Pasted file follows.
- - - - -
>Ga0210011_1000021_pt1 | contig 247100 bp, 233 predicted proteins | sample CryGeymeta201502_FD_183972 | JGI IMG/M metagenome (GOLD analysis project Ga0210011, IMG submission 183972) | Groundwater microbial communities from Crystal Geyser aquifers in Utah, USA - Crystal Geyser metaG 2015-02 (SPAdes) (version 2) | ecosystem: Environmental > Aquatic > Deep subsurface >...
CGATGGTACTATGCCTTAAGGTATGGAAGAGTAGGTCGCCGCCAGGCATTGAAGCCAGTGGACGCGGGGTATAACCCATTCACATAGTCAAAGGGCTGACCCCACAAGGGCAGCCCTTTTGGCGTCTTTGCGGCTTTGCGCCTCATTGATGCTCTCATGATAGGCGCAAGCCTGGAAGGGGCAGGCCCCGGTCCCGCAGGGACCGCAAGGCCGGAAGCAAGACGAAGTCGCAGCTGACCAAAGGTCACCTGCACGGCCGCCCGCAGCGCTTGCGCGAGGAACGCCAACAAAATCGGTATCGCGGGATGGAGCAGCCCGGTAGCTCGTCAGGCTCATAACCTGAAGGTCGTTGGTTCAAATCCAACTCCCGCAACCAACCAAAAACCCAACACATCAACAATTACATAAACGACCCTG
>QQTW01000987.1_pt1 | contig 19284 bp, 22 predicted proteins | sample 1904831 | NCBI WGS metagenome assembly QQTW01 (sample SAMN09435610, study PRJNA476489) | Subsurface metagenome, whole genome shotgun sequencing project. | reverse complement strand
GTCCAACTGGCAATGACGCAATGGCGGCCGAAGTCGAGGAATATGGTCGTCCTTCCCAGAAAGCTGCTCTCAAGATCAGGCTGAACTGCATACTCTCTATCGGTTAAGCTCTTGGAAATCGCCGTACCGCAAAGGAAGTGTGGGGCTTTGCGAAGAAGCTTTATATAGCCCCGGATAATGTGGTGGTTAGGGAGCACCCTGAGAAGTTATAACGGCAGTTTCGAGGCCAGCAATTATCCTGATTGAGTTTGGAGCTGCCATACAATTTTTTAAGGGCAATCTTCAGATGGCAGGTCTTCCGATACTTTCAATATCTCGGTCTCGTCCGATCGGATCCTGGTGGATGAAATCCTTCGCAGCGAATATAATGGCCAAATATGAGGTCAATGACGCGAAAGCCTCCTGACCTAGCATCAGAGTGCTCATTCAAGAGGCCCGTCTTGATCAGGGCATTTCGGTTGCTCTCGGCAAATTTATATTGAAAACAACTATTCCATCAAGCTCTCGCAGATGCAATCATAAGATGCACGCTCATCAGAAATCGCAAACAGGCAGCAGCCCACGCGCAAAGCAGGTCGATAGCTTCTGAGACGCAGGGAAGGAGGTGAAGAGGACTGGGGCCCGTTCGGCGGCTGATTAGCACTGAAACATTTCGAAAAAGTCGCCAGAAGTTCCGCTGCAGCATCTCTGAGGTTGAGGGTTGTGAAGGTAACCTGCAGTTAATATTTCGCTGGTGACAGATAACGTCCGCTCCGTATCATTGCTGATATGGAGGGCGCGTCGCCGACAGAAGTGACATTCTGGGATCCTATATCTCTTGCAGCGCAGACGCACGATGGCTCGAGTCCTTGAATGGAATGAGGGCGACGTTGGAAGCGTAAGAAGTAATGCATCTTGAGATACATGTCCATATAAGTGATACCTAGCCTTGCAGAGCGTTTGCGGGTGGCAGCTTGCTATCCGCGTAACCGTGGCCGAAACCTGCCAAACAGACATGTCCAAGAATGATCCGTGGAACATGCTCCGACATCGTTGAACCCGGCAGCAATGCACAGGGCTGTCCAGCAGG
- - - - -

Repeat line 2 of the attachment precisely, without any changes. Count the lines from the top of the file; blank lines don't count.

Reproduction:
CGATGGTACTATGCCTTAAGGTATGGAAGAGTAGGTCGCCGCCAGGCATTGAAGCCAGTGGACGCGGGGTATAACCCATTCACATAGTCAAAGGGCTGACCCCACAAGGGCAGCCCTTTTGGCGTCTTTGCGGCTTTGCGCCTCATTGATGCTCTCATGATAGGCGCAAGCCTGGAAGGGGCAGGCCCCGGTCCCGCAGGGACCGCAAGGCCGGAAGCAAGACGAAGTCGCAGCTGACCAAAGGTCACCTGCACGGCCGCCCGCAGCGCTTGCGCGAGGAACGCCAACAAAATCGGTATCGCGGGATGGAGCAGCCCGGTAGCTCGTCAGGCTCATAACCTGAAGGTCGTTGGTTCAAATCCAACTCCCGCAACCAACCAAAAACCCAACACATCAACAATTACATAAACGACCCTG